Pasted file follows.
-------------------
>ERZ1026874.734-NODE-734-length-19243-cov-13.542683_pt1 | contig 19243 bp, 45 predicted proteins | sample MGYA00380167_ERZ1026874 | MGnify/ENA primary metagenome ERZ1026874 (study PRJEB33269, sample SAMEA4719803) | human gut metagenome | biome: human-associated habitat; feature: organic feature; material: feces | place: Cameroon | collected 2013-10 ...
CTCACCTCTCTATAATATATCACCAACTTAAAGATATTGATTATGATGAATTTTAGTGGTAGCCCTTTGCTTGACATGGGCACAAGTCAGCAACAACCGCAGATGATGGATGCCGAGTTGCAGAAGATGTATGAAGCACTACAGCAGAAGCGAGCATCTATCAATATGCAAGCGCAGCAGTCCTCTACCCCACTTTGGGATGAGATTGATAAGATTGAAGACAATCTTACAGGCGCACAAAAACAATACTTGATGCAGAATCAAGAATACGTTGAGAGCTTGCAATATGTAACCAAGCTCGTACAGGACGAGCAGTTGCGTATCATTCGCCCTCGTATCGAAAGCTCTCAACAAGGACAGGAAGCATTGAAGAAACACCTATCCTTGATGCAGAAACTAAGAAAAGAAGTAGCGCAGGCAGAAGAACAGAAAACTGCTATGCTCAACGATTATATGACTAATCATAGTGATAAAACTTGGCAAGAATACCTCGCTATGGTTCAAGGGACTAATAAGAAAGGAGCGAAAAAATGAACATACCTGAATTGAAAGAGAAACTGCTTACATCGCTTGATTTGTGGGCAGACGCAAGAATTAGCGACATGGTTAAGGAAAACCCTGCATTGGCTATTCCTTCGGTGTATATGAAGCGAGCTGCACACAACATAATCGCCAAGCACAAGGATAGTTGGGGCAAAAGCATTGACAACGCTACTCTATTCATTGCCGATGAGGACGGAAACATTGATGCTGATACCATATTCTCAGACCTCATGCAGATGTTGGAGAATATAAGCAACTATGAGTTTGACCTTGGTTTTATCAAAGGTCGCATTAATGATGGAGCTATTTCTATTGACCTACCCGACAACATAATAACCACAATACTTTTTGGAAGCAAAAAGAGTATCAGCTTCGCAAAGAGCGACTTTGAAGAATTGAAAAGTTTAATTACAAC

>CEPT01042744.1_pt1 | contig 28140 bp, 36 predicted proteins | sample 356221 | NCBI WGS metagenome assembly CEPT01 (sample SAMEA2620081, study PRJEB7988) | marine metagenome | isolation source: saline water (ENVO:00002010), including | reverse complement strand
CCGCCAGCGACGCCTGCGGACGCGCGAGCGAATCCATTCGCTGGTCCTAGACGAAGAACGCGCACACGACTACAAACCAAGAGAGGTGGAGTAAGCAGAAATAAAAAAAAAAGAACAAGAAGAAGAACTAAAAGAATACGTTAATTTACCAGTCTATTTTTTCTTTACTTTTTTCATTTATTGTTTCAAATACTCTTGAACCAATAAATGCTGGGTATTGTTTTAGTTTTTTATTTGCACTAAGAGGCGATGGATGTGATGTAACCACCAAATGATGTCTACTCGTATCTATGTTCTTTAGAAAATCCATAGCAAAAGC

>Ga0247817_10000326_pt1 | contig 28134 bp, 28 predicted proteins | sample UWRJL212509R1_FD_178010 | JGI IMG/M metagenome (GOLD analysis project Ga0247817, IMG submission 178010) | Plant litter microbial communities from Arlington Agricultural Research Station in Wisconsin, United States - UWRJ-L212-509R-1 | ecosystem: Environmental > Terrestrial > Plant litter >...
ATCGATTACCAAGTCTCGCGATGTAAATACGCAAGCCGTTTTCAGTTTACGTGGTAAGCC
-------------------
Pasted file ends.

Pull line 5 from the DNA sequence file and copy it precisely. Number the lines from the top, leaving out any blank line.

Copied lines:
>Ga0247817_10000326_pt1 | contig 28134 bp, 28 predicted proteins | sample UWRJL212509R1_FD_178010 | JGI IMG/M metagenome (GOLD analysis project Ga0247817, IMG submission 178010) | Plant litter microbial communities from Arlington Agricultural Research Station in Wisconsin, United States - UWRJ-L212-509R-1 | ecosystem: Environmental > Terrestrial > Plant litter >...